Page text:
I don't see any of the black wires going to the frame anywhere. As a matter of fact, the big electrical box that houses everything just bolts to the plastic or fiberglass inside of the ski, I don't see anything anywhere that would act as a ground. But, again, the behavior (weak/no spark) is the exact same whether the box is attached to the side or not. Just as a test, I jumped a wire from the common ground spot in the box to the frame somewhere and there was no difference. I also hooked up the old ignition coil and got the same cranking readings as above (no VAC when connected).
    No apologies necessary, I'm mystified as well. I have not had the starter gear off the crankshaft - whatever that means. I've only had the electrical box apart. But that raises my question again - if this thing is supposed to be able to run completely off of the battery alone, (and the battery is new and fully charged - turns it over no problem) - then even if there was something defective inside where the pulsar coil is, why would that matter? if I am supposed to be able to run this with the wires from the pulsar coil disconnected, then wouldn't my first problem lie elsewhere? Unless maybe something there was shorted out..... should I do all these tests with the wires from the crankshaft disconnected? Looks like a bit of a job to take all that off the end of the crankshaft, is there anything else to test in the electrical box before I go down that path?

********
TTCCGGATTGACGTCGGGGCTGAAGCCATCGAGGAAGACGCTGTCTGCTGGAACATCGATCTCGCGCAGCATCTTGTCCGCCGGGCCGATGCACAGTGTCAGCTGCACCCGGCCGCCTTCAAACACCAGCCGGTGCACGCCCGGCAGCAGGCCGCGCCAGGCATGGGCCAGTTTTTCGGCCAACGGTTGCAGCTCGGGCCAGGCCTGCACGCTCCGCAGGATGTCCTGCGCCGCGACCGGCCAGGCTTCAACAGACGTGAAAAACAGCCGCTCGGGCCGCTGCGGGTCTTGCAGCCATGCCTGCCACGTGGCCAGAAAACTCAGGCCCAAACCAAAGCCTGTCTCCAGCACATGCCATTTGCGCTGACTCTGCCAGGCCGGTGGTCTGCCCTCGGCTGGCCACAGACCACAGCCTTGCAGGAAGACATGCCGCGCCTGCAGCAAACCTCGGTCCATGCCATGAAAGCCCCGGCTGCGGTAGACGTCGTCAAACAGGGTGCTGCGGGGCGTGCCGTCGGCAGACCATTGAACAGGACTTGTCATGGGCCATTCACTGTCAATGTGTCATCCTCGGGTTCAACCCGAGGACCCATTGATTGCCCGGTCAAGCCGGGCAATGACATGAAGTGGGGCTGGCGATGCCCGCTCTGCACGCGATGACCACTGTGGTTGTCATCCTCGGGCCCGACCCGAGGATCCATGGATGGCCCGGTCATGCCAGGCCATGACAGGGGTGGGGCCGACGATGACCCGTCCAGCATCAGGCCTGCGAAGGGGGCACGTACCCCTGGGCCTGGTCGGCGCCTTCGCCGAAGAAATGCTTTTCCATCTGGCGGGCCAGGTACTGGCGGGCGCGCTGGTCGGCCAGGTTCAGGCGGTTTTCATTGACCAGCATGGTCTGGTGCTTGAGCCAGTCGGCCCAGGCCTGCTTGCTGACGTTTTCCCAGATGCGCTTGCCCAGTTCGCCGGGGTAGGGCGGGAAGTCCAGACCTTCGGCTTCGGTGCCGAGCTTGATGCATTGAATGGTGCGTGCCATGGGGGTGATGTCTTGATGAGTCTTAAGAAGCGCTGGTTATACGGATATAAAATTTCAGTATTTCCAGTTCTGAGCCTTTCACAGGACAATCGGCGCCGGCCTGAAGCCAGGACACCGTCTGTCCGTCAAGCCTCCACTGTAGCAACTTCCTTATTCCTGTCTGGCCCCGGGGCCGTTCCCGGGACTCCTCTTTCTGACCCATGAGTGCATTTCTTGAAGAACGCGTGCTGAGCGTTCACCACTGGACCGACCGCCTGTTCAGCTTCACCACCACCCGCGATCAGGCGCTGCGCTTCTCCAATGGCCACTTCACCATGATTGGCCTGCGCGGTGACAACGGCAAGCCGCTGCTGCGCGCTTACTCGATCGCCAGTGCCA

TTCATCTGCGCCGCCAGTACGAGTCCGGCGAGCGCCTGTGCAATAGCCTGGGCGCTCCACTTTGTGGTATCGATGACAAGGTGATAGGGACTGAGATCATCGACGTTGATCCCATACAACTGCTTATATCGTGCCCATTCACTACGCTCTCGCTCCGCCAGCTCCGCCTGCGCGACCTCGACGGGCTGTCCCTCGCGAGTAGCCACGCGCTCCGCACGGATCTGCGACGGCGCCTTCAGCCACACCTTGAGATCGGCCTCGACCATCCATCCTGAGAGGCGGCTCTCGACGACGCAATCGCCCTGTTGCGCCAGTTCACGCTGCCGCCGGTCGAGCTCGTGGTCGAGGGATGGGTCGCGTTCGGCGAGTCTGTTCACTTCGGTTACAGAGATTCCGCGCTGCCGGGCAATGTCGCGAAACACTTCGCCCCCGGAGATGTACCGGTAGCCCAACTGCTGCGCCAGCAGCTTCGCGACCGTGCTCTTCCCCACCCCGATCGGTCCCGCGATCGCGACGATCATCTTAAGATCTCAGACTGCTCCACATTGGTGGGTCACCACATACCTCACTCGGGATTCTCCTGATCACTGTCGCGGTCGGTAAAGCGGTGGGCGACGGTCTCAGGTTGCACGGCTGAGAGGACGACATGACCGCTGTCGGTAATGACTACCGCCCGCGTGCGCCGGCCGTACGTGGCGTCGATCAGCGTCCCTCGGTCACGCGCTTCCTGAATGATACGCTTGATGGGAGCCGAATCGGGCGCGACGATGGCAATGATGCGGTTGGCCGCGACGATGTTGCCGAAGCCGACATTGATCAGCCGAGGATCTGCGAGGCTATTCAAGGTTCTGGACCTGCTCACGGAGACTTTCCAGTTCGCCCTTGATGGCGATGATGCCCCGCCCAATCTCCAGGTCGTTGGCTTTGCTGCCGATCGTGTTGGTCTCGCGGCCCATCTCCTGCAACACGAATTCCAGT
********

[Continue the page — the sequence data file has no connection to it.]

• Kevin Farr Aug 28, 2011

    Ok, I'll get started on that then, but I'm still a little confused at this point and maybe you could explain it to me - if this is supposed to be able to run off the battery alone - and earlier, you had me disconnect/take the magneto out of the circuit entirely - then the fact that I'm still not getting spark running straight off the battery would say that the problem lies elsewhere, wouldn't it? I apologize, I don't understand the electrical system that well but that seems to follow from what you've told me so far. Also, I had seen elsewhere where you needed a DVA to use a digital voltmeter like mine to test voltage while cranking coming straight off the magneto, (so I got one) but never could find for certain what I should be getting for readings when doing that. Would that be a way to test the magneto without disassembling it?

  • Kevin Farr Aug 28, 2011

    at this point I'm just about ready to bite the bullet and spring the $$ for a new CDI unit. I tried testing it based on the specs in the service manual and it seems nothing tests anywhere near what it should, but I"m not sure I read the diagram correctly - I profess my ignorance when it comes to electronics & schematics. Could you possibly give me just a few tests for the CDI unit, being very specific? Such as, I assume it is with all the CDI unit wires disconnected from everything - and which voltmeter lead to put on which wire (negative/black or positive/red lead) to which CDI wire and what readings I should see? Thx.

  • Kevin Farr Aug 28, 2011

    This explanation I cut/pasted from elsewhere: "DVA means direct voltage adapter. It's just another name for a peak reading voltmeter...... It's different from a standard voltmeter in that it's designed to read voltages that are not constant. It reads the peak or highest voltages from a source that gives a voltage that rises and falls. For OMC and other brands of conventional 2 strokes it's required equipment in service manuals for testing ignition components."